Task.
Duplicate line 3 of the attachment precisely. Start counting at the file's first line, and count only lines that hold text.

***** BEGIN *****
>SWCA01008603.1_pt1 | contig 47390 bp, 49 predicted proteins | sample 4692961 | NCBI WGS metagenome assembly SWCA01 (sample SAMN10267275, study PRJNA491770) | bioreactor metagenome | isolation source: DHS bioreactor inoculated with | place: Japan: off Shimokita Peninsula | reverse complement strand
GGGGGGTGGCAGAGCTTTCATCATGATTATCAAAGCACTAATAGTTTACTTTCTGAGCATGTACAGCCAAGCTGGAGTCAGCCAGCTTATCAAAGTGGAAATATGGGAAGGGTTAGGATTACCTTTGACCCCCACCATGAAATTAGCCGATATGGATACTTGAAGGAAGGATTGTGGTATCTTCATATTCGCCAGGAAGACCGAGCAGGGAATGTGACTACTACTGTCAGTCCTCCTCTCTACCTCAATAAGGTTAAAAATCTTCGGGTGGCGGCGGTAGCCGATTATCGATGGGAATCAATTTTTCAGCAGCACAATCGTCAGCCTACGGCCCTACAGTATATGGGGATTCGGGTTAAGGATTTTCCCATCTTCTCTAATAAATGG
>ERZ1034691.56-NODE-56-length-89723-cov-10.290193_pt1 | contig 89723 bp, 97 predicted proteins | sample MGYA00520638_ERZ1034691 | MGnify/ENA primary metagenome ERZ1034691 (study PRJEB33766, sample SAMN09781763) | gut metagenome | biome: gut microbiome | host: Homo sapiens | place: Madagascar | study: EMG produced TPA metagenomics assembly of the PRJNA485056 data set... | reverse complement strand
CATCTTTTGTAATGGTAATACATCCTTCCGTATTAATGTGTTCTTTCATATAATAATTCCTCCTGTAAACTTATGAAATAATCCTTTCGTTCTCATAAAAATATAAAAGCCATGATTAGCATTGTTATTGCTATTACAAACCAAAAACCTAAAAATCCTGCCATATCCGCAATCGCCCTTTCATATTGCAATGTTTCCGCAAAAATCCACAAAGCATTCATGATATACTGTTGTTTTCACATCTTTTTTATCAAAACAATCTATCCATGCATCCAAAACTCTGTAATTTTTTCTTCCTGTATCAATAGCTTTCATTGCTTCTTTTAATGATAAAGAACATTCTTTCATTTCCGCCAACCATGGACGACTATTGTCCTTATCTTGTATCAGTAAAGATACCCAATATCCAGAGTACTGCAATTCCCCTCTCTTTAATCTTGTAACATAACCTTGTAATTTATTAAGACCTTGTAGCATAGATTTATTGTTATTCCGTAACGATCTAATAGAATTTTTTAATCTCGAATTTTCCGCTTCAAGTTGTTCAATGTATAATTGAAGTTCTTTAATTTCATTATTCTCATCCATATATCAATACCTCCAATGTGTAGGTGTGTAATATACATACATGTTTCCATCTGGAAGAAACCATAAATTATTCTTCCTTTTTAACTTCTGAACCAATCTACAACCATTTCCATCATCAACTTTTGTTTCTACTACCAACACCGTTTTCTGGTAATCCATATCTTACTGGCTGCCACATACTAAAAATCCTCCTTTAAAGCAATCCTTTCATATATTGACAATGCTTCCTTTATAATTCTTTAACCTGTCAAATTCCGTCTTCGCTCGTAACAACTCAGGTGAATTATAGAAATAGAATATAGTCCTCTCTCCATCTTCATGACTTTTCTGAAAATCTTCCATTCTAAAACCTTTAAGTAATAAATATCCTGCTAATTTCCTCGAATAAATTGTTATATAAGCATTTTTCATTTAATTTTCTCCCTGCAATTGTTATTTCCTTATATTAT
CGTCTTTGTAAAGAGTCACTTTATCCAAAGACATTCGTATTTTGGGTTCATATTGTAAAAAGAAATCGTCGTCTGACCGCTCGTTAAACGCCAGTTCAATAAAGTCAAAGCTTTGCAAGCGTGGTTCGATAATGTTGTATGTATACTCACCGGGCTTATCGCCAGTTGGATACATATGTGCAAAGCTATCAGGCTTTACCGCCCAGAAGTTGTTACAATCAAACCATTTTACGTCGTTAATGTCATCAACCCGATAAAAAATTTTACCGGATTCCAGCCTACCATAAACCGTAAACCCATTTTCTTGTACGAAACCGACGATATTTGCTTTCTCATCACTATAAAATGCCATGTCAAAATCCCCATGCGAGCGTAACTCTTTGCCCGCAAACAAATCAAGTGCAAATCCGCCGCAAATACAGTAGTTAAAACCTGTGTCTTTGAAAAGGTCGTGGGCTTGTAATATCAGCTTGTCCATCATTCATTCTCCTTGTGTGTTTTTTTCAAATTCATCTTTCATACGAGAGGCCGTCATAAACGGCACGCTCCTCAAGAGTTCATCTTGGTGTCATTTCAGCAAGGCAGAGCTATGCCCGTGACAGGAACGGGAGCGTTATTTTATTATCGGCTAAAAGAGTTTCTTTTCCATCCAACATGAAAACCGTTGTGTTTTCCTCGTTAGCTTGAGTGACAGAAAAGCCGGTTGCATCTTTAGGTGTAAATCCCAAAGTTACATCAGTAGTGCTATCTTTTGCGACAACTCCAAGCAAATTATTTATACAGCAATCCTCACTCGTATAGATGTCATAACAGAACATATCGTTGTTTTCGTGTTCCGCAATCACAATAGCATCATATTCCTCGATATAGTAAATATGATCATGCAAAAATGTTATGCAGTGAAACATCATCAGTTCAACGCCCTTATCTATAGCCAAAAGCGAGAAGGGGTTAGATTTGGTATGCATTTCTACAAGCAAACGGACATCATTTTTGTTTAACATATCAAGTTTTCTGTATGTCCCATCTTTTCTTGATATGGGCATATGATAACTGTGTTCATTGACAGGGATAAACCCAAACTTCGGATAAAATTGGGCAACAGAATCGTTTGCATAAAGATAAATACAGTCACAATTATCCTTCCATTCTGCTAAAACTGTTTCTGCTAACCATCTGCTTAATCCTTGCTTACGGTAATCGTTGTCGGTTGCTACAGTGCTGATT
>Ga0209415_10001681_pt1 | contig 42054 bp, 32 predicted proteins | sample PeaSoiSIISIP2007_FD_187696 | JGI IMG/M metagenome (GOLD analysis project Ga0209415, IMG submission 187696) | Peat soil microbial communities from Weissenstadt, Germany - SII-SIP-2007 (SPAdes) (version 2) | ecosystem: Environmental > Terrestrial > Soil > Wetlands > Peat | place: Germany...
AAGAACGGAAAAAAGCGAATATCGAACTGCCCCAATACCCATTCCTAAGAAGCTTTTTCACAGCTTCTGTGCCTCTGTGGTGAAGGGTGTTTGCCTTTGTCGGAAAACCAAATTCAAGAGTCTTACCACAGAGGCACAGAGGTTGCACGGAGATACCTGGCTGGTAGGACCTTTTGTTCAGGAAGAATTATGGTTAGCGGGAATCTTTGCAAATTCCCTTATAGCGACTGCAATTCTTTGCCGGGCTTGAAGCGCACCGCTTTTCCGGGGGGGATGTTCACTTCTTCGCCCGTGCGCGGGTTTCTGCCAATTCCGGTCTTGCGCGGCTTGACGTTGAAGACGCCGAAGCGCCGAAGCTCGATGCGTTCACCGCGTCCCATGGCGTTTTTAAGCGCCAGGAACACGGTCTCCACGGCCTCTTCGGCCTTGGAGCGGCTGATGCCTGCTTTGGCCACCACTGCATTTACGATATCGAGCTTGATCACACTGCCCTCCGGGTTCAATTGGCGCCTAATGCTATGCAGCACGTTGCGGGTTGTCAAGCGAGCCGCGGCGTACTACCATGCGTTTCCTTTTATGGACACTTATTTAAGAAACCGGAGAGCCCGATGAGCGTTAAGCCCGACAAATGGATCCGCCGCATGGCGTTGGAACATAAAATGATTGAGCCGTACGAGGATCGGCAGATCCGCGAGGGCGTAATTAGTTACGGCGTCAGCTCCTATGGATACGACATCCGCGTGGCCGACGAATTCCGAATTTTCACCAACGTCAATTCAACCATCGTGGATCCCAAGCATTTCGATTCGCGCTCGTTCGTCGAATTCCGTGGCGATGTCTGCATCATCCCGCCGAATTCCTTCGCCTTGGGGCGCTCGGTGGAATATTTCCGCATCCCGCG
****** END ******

>ERZ1034691.56-NODE-56-length-89723-cov-10.290193_pt1 | contig 89723 bp, 97 predicted proteins | sample MGYA00520638_ERZ1034691 | MGnify/ENA primary metagenome ERZ1034691 (study PRJEB33766, sample SAMN09781763) | gut metagenome | biome: gut microbiome | host: Homo sapiens | place: Madagascar | study: EMG produced TPA metagenomics assembly of the PRJNA485056 data set... | reverse complement strand